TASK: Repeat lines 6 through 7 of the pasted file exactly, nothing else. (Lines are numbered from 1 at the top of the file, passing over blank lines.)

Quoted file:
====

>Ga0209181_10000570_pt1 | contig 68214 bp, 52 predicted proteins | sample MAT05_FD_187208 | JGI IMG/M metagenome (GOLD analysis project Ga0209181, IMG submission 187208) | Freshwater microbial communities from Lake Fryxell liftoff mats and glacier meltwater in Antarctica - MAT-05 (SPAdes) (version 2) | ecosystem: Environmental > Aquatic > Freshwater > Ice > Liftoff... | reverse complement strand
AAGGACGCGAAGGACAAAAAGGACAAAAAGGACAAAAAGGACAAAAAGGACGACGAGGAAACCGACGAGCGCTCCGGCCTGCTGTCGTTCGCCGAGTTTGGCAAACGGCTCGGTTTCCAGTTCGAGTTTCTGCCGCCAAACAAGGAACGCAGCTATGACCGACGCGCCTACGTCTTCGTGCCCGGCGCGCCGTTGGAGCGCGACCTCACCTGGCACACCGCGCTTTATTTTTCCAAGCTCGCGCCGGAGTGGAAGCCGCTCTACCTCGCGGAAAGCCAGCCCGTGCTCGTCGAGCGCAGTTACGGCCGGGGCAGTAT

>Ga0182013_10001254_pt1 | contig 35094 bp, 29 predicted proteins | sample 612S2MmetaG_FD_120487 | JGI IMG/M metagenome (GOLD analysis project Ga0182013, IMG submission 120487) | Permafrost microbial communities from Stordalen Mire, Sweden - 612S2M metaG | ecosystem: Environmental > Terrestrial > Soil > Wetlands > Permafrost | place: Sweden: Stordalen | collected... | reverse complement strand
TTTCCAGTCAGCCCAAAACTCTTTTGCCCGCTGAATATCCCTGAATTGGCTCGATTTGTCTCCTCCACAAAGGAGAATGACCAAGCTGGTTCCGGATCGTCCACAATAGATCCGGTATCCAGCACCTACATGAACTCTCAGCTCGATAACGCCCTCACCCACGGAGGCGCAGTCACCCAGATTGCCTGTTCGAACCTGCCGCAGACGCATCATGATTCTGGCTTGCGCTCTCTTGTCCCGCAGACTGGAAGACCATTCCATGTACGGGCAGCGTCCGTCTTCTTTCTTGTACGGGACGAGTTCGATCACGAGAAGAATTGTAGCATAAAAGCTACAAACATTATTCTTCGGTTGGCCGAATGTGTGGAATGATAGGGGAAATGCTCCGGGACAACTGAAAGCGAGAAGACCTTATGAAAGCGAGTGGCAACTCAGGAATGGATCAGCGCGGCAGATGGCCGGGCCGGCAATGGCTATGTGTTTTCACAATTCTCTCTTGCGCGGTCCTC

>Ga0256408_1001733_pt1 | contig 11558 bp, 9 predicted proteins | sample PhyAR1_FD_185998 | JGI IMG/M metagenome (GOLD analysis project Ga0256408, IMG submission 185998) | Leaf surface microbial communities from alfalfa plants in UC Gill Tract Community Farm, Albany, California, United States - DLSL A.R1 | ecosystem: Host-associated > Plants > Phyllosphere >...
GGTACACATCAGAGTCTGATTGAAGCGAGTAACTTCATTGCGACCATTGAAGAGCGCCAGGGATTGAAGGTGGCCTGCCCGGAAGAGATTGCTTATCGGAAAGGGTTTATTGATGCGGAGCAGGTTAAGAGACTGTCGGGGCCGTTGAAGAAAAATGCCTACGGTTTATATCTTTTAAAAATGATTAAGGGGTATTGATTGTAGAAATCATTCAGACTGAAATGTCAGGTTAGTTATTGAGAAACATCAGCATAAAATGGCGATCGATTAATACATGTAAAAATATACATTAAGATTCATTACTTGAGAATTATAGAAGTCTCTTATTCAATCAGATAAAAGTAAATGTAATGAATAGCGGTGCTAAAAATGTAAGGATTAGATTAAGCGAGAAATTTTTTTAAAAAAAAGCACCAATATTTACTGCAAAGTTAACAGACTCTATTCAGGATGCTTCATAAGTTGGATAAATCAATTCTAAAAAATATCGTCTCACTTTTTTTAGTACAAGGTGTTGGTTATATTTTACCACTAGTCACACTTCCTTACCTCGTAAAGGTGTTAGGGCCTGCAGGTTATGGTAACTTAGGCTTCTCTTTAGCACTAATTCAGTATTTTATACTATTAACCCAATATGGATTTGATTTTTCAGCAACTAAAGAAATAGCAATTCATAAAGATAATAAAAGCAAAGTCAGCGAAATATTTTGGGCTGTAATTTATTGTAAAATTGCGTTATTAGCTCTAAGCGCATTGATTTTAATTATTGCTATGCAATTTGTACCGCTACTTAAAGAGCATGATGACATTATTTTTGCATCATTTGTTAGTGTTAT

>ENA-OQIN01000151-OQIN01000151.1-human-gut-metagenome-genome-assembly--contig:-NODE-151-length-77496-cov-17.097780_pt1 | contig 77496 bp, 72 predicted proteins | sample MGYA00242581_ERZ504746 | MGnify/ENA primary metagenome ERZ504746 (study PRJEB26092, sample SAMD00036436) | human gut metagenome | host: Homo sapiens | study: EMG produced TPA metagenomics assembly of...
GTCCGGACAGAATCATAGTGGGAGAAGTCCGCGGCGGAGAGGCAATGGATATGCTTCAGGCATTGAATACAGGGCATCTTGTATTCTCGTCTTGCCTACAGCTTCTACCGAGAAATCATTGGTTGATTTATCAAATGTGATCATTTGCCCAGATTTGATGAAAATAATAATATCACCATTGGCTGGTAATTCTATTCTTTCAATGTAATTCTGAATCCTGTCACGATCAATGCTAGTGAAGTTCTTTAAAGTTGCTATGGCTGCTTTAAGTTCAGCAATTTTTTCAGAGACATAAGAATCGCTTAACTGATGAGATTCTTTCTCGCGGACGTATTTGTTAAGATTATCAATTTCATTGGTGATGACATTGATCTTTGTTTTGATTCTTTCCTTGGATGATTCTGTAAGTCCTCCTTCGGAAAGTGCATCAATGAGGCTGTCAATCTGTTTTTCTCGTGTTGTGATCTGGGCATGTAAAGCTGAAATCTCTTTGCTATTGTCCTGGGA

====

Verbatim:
GGTACACATCAGAGTCTGATTGAAGCGAGTAACTTCATTGCGACCATTGAAGAGCGCCAGGGATTGAAGGTGGCCTGCCCGGAAGAGATTGCTTATCGGAAAGGGTTTATTGATGCGGAGCAGGTTAAGAGACTGTCGGGGCCGTTGAAGAAAAATGCCTACGGTTTATATCTTTTAAAAATGATTAAGGGGTATTGATTGTAGAAATCATTCAGACTGAAATGTCAGGTTAGTTATTGAGAAACATCAGCATAAAATGGCGATCGATTAATACATGTAAAAATATACATTAAGATTCATTACTTGAGAATTATAGAAGTCTCTTATTCAATCAGATAAAAGTAAATGTAATGAATAGCGGTGCTAAAAATGTAAGGATTAGATTAAGCGAGAAATTTTTTTAAAAAAAAGCACCAATATTTACTGCAAAGTTAACAGACTCTATTCAGGATGCTTCATAAGTTGGATAAATCAATTCTAAAAAATATCGTCTCACTTTTTTTAGTACAAGGTGTTGGTTATATTTTACCACTAGTCACACTTCCTTACCTCGTAAAGGTGTTAGGGCCTGCAGGTTATGGTAACTTAGGCTTCTCTTTAGCACTAATTCAGTATTTTATACTATTAACCCAATATGGATTTGATTTTTCAGCAACTAAAGAAATAGCAATTCATAAAGATAATAAAAGCAAAGTCAGCGAAATATTTTGGGCTGTAATTTATTGTAAAATTGCGTTATTAGCTCTAAGCGCATTGATTTTAATTATTGCTATGCAATTTGTACCGCTACTTAAAGAGCATGATGACATTATTTTTGCATCATTTGTTAGTGTTAT

>ENA-OQIN01000151-OQIN01000151.1-human-gut-metagenome-genome-assembly--contig:-NODE-151-length-77496-cov-17.097780_pt1 | contig 77496 bp, 72 predicted proteins | sample MGYA00242581_ERZ504746 | MGnify/ENA primary metagenome ERZ504746 (study PRJEB26092, sample SAMD00036436) | human gut metagenome | host: Homo sapiens | study: EMG produced TPA metagenomics assembly of...